share|improve this question
    
"don't just suggest to restructure the urls" - unfortunately I think this is the only solution, to at least include the language URL param in every link to make this a canonical URL. –  w3d Jul 21 '12 at 17:22
    
@w3d that's what we're doing right now. As I said that will take a while and we already have existing links using the "old" url style. That's why we need a solution without restructuring as well. –  Thomas Jul 24 '12 at 7:27
    
Have you seen problems in the SERPs because of this or are you just anticipating problems because it's setup in a sub optimal way? If so can you describe how Google is handling it now? –  Joshak Jul 24 '12 at 16:12
    
@Joshak I'll add this to my question. –  Thomas Jul 25 '12 at 8:43
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2 Answers 2

Googlebot may have issues using session ID cookies so you must not rely on them. You need distinct pages for each language and I recommend that you switch to foo.com/en/bar format but if you must use the querystring then add code to alter every anchor <a> tag on the page to dynamically include the language parameter based on the presence of the querystring existing.

Another thing you can do is generate a sitemap.xml containing both languages and submit that to google webmaster tools to be crawled. In other words a site map with both foo.com/bar?language=de and foo.com/bar?language=en urls. Example:

<?xml version="1.0" encoding="UTF-8"?>
<urlset xmlns="http://www.sitemaps.org/schemas/sitemap/0.9">
   <url>
      <loc>http://www.example.com/</loc>
   </url>
   <url>
      <loc>http://www.example.com/?language=de</loc>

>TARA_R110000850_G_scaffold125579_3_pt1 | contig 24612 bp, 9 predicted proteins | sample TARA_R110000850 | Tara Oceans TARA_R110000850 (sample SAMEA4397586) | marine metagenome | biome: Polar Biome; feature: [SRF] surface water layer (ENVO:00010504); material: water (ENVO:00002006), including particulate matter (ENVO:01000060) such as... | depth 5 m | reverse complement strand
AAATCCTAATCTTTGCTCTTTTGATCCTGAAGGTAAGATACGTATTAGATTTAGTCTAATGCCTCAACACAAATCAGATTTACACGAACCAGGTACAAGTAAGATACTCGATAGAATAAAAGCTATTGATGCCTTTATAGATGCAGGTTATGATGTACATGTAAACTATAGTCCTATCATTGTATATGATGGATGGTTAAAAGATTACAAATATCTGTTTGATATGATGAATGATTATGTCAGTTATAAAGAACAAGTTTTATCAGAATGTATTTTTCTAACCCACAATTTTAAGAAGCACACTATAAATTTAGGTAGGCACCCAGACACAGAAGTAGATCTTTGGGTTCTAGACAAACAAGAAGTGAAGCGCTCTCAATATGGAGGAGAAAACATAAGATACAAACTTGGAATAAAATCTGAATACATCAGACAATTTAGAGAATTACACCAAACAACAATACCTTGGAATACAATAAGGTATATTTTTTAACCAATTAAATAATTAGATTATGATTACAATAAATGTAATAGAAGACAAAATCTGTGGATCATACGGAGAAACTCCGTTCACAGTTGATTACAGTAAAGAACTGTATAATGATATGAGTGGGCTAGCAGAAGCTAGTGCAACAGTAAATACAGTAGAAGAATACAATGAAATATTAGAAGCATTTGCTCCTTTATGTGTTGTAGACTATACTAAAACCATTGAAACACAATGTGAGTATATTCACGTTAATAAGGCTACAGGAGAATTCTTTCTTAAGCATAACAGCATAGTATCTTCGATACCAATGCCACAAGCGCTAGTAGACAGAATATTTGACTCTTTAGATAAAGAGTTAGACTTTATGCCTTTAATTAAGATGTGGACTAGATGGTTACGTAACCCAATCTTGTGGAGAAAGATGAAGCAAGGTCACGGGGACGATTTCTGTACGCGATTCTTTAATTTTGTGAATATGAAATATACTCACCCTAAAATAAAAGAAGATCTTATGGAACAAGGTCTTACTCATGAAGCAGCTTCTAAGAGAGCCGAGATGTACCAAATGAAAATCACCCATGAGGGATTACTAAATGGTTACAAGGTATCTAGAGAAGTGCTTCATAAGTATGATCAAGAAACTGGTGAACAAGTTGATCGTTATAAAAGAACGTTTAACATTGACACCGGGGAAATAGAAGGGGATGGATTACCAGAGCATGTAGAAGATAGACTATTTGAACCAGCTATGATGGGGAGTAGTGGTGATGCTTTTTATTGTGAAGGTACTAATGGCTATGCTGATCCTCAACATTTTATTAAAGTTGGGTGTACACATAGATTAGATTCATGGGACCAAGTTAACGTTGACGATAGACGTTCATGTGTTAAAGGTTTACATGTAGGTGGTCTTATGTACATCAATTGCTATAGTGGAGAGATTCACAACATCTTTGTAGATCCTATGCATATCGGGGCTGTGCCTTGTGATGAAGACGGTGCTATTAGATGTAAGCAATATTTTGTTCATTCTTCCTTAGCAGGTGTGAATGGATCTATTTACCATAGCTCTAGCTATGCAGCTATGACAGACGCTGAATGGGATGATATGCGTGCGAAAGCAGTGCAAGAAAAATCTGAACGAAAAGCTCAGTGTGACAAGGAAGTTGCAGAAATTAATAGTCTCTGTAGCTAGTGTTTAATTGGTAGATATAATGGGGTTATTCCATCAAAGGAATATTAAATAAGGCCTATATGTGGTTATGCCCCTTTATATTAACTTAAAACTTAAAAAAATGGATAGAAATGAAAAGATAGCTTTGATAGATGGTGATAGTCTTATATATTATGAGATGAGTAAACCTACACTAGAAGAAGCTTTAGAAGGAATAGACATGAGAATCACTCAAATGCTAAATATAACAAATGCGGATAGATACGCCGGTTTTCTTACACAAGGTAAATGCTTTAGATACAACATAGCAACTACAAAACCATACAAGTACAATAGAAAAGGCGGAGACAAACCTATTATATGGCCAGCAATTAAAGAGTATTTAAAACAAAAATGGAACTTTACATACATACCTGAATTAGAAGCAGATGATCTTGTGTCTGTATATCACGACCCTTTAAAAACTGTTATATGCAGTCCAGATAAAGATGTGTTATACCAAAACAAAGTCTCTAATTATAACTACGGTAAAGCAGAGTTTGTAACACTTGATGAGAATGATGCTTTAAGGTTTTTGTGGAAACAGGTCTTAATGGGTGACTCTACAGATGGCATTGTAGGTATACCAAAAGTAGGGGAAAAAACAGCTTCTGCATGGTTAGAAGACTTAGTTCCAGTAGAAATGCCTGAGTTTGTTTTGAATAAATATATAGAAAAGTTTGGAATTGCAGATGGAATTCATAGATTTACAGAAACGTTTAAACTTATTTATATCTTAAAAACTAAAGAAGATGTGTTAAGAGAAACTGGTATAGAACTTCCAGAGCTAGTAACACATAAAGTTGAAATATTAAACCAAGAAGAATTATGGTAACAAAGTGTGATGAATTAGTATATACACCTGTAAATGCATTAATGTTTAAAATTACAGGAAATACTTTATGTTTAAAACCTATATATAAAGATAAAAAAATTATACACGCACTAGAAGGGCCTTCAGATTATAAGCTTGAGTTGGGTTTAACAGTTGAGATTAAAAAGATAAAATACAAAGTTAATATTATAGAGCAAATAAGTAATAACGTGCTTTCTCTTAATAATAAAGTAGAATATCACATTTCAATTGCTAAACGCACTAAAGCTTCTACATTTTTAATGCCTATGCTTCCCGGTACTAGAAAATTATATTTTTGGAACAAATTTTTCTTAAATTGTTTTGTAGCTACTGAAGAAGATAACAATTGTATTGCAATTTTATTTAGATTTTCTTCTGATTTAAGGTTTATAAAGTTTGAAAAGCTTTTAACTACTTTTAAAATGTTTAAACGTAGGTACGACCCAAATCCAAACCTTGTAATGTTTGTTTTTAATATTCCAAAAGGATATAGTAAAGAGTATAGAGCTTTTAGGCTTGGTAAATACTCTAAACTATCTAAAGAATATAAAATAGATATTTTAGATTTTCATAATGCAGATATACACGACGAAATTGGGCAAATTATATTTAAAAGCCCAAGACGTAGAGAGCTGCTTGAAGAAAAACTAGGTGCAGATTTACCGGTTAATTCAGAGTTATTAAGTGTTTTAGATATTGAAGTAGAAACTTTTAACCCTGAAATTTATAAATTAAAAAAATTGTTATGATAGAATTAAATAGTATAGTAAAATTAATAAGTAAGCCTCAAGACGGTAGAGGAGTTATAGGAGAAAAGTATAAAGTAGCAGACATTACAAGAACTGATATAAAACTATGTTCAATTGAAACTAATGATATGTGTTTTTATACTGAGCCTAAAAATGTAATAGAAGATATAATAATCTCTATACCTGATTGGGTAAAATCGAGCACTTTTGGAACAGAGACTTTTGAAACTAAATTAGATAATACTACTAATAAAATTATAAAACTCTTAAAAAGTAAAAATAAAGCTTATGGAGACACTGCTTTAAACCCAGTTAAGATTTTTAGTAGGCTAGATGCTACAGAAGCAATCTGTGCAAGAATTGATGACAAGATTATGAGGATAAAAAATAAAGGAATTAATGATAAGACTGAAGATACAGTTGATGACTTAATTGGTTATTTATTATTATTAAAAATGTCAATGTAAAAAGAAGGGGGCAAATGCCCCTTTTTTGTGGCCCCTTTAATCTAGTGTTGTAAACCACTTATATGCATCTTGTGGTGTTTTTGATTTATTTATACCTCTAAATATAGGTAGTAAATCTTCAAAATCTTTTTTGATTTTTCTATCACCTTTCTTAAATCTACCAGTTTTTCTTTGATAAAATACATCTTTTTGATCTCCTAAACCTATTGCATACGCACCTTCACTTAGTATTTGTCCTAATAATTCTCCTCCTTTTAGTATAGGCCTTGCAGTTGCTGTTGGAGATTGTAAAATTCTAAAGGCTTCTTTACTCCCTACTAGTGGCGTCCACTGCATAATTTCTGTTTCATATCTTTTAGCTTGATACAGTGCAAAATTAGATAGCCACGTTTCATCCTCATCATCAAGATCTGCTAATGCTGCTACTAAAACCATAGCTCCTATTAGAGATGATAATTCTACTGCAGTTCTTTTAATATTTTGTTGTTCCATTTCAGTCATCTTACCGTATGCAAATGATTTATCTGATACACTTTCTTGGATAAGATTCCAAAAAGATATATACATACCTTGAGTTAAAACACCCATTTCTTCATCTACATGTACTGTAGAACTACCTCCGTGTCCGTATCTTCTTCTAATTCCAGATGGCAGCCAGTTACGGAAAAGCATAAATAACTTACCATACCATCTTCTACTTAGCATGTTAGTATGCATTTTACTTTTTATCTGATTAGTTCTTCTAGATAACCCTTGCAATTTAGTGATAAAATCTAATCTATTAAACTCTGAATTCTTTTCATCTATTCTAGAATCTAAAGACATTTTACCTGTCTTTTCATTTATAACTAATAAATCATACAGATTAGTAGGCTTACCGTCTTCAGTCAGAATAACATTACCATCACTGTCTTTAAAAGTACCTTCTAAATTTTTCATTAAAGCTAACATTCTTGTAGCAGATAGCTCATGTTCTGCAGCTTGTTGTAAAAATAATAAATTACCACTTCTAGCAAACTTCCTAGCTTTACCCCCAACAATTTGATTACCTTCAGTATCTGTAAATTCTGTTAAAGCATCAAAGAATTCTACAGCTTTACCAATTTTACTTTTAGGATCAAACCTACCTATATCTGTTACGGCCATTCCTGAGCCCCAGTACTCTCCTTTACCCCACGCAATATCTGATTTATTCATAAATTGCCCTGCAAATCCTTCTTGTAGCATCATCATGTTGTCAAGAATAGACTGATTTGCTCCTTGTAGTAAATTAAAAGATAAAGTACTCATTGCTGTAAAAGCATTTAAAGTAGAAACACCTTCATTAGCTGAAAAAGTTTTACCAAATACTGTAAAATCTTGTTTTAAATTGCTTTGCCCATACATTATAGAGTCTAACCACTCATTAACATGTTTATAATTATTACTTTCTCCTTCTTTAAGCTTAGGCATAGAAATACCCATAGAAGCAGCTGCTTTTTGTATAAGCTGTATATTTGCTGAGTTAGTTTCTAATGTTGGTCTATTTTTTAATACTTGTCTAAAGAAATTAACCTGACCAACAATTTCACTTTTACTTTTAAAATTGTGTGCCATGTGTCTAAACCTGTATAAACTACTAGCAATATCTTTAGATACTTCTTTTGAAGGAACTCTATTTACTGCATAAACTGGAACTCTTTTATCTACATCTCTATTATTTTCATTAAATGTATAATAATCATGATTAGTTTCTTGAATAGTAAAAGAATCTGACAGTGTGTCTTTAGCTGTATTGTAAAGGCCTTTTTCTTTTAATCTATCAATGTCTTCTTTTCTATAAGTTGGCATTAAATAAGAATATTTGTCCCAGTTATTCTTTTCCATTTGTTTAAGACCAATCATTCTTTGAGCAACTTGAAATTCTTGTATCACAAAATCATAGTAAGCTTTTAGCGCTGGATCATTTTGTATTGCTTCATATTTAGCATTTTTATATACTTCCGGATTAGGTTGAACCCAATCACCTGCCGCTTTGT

</url>
   <url>
      <loc>http://www.example.com/about-us</loc>
   </url>
   <url>
      <loc>http://www.example.com/about-us?language=de</loc>
   </url>
</urlset>

Then in Google Webmaster Tools' URL Parameter Configuration screen add (or modify) that language parameter to indicate to Google that it (1) changes page content and (2) its affect is that it Translates.

If features such as JavaScript, cookies, session IDs, frames, DHTML, or Macromedia Flash keep you from seeing your entire site in a text browser, then spiders may have trouble crawling it. http://support.google.com/webmasters/bin/answer.py?hl=en&answer=40349

see also http://stackoverflow.com/questions/7958971/does-google-bot-keep-session-when-crawling-asp-net

As far as we know, there's no guarantee that GoogleBot either uses a session id or doesn't use it, thus we don't know whether there is a session being reused during crawling

Correct, there is no session being saved or carried over as it crawls and it does not crawl the site in one sitting. It will stop, and start at it's own leisure. Stop depending on session.

As for your redirection strategy to combat the links already existing in the wild that will help those who linked up the DE version pages without the language parameter. Google will follow the 302 redirects correctly but they are temporary redirects and it won't correctly link to the proper language and will likely always land on the english version.